Ed Helms voices the titular superhero, the product of a pair of friends’ imaginations, in the comedy based on Dav Pilkey’s books. (DreamWorks Animation)

You all should be ashamed of yourselves. Honestly, it is just so immature to giggle at toilet humor. If you don’t watch out, the evil Professor Poopypants may just zap the laughter lobes of your brains. You’ll never snicker at his name again. Or at anything else, for that matter.

Just goofing.    

Go ahead, take the kids and guffaw with them at the excretory humor (and other amusements) in “Captain Underpants: The First Epic Movie.” Director David Soren does a wondrous job of reproducing, in animated form, the riotous comedic sensibility of author and illustrator Dav Pilkey and his “Captain Underpants” books — right down to the squiggly lines and cutout look of the drawings. The plot of the movie pulls bits and pieces from the first four installments in Pilkey’s 12-book series, which is all about the adventures of fourth-grade pranksters George Beard (voiced by Kevin Hart) and Harold Hutchins (Thomas Middleditch) and their invented superhero, Captain Underpants.  

Soren and his animators soften the hard-plastic look of the characters’ CGI faces with a rubbery kind of humanity. “Captain Underpants” achieves a convincingly hand-drawn look in the characters’ chunky oval bodies, in the buildings they inhabit and in the backgrounds against which the action is set. 


Professor Poopypants (voiced by Nick Kroll) in “Captain Underpants: The First Epic Movie.” (DreamWorks Animation/Twentieth Century Fox Film)

Harold (voiced by Thomas Middleditch), left, and his friend George (Kevin Hart). (DreamWorks Animation/Twentieth Century Fox Film)

It positively bristles with humor to please all ages: A sign on the desk of George and Harold’s mean principal, Mr. Krupp (Ed Helms), reads “Hope Dies Here.” When he’s really angry, his toupee levitates a little. Kids march into the grim Jerome Horwitz Elementary School — where music and art classes have been canceled — like soul-dead citizens out of “1984.”  

Despite such regimentation, irreverence and a delirious disregard for all things orderly define George and Harold’s approach to life. They live next door to each other and hang out in George’s treehouse, where George makes up stories and Harold illustrates them. They create their own comic books, and their favorite original superhero is Captain Underpants, an egg-shaped do-gooder in immaculate tighty-whities and a cape — thank goodness this is animation — who looks and sounds, uncoincidentally, like Principal Krupp, only friendlier.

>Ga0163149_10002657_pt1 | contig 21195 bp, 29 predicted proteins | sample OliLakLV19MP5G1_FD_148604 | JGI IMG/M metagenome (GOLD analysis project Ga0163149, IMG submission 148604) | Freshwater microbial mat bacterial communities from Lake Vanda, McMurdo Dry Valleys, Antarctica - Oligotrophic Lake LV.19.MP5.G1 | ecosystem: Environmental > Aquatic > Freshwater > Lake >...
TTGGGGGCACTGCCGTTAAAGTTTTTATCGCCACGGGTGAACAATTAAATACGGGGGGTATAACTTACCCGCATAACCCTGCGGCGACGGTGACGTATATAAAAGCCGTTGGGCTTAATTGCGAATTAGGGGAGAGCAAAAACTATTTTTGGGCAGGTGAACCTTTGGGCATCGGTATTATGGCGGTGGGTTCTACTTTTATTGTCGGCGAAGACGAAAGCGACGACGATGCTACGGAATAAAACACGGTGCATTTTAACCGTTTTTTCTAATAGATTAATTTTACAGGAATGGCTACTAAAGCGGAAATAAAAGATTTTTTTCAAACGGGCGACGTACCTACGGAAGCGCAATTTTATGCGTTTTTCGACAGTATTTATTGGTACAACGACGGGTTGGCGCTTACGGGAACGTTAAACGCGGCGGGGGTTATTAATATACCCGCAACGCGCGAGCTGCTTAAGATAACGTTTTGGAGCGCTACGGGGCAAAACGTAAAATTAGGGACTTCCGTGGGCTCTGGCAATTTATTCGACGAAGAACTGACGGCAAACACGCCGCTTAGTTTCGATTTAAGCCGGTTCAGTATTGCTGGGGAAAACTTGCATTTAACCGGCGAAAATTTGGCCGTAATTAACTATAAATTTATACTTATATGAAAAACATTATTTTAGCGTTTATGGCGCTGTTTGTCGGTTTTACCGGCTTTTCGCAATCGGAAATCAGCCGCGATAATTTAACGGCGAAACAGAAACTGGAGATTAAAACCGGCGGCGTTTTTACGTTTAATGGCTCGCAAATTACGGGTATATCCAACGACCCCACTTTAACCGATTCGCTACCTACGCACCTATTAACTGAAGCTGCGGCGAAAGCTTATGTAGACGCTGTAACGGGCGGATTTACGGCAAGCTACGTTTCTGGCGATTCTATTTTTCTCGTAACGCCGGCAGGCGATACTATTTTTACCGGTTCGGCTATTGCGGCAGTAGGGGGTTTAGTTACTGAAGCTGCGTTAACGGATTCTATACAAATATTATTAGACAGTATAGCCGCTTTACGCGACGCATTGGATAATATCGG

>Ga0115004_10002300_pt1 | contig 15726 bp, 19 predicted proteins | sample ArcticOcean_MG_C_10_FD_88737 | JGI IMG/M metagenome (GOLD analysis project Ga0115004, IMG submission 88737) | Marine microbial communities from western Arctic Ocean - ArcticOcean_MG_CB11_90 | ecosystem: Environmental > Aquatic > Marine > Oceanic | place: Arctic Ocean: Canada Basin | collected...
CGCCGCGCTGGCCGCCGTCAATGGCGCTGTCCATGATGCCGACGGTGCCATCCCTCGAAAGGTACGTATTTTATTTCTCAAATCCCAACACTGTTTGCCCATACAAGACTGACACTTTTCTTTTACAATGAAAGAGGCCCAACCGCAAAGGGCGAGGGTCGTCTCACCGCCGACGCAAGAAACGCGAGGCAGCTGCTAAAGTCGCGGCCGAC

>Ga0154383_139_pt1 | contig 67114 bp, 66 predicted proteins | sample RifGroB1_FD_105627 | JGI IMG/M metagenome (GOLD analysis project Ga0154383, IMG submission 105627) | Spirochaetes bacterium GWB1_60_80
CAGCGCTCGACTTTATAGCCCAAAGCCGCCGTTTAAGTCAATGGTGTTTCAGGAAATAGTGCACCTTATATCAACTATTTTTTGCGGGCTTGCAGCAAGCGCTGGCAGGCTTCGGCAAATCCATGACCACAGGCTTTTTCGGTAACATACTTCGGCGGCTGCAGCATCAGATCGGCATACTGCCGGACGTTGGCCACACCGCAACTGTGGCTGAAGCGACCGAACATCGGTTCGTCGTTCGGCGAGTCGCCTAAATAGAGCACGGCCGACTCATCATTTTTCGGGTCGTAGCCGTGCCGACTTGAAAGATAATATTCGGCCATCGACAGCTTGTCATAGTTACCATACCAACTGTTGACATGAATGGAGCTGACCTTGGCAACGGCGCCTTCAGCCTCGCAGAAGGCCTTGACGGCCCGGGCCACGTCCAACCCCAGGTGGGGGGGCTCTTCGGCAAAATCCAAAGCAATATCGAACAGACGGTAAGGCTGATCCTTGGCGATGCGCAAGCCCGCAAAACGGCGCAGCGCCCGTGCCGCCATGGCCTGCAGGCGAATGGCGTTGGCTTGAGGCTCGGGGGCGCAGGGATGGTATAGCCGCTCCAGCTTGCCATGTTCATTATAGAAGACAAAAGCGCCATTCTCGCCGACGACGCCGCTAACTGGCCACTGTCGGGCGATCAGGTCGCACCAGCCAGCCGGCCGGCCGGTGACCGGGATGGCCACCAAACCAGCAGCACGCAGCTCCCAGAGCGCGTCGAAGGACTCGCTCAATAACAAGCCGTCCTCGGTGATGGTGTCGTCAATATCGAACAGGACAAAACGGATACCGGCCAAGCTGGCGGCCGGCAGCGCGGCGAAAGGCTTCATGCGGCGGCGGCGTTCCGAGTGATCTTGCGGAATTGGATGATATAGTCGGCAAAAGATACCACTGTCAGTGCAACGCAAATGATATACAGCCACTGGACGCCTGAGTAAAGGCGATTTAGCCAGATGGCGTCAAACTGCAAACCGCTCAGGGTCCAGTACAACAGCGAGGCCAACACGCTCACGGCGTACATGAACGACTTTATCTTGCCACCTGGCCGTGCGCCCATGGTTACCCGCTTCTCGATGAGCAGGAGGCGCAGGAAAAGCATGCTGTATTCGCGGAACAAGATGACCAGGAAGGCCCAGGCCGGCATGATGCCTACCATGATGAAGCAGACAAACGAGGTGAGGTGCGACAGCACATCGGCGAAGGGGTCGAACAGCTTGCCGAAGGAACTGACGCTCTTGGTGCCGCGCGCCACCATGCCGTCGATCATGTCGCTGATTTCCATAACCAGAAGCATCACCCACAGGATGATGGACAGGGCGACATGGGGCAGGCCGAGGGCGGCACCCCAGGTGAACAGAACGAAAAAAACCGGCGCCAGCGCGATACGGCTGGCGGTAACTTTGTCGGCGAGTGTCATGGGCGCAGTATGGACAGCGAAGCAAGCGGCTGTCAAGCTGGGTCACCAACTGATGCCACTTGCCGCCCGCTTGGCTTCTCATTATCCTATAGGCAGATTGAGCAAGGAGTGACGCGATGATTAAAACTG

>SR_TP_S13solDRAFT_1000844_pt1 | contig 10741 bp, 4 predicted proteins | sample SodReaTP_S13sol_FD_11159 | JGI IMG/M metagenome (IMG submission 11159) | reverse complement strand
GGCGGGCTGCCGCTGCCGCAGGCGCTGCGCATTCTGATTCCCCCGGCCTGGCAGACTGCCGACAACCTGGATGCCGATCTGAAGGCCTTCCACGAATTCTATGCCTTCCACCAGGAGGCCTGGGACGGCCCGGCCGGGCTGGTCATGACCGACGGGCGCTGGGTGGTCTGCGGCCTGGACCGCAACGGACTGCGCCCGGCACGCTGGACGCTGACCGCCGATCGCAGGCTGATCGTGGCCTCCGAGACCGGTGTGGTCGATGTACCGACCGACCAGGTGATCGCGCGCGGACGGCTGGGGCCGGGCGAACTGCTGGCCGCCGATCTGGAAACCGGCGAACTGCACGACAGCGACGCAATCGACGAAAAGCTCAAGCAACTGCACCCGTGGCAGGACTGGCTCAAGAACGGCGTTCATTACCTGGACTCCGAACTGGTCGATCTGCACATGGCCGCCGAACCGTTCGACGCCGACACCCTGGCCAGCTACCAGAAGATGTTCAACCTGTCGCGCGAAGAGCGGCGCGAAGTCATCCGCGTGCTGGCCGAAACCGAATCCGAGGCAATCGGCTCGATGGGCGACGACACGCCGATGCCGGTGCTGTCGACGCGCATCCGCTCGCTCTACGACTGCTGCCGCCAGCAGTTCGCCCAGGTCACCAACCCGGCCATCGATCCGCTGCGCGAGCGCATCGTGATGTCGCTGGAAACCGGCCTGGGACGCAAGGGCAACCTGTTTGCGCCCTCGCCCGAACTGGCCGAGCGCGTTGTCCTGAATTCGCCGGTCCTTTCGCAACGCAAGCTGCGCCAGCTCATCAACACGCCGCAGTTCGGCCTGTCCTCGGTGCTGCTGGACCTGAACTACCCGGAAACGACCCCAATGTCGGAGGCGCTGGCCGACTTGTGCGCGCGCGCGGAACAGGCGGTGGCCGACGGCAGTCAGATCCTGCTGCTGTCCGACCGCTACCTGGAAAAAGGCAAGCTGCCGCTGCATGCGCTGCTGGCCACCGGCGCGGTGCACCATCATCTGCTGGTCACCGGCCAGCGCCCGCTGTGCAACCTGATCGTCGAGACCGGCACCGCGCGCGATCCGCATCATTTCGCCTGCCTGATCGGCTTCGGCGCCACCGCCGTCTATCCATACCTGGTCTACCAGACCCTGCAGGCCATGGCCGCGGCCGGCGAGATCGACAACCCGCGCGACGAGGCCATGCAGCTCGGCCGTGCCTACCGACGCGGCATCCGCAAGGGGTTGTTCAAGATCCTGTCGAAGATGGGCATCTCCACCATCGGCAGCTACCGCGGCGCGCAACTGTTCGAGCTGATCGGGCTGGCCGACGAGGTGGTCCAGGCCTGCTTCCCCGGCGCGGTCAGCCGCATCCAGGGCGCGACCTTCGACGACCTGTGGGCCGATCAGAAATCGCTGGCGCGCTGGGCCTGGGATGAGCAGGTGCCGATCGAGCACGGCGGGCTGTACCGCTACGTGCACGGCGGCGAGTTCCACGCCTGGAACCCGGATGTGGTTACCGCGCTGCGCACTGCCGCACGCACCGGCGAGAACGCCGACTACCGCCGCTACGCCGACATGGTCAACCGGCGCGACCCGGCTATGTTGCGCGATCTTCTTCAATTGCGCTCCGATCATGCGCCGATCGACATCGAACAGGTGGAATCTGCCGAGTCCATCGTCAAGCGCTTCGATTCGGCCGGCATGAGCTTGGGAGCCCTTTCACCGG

Director Soren’s 2013 animated fable “Turbo,” about a garden snail with a need for speed, was an underappreciated and equally offbeat ’toon. He’s the perfect person to adapt Pilkey’s work.


Harold, left, and George end up in the office of their principal, Mr. Krupp (Ed Helms). (DreamWorks Animation/Twentieth Century Fox Film)

Neither George nor Harold does all that well in school. They need a looser, more creative learning environment. Without that, they keep their sanity as merry pranksters: re-lettering school signs to say rude things and rejiggering an invention by their nerdy schoolmate Melvin (Jordan Peele) so that it fires toilet paper rolls at kids in assembly. 

Predictably, George and Harold land in Principal Krupp’s office a lot. When he threatens to put them in separate classes, the boys’ sheer horror at the prospect is expressed via a live-action melodrama, enacted by sock puppets.

But then, a kind of magic intervenes, when George manages to hypnotize Krupp with a plastic ring. Using posthypnotic suggestion, they get him to behave like their comic-book superhero, making the principal switch between Krupp and Captain Underpants with a dash of water in his face. When a new science teacher, rendered in the boys’ imagination as Professor Poopypants (Nick Kroll), announces his villainous intentions to eliminate all laughter, the boys and Captain Underpants must stop him.

There’s a blissful silliness to all this that works on adults and kids alike. George and Harold are tricksters, but they’re not cruel. They’re friendly to other kids and they even do a good deed for Principal Krupp, once he’s himself again. 

In an increasingly mean-spirited world, the spirit of fun and kindness in “Captain Underpants” is simply a tonic.

PG. At area theaters. Positively flush with mild toilet humor. 89 minutes.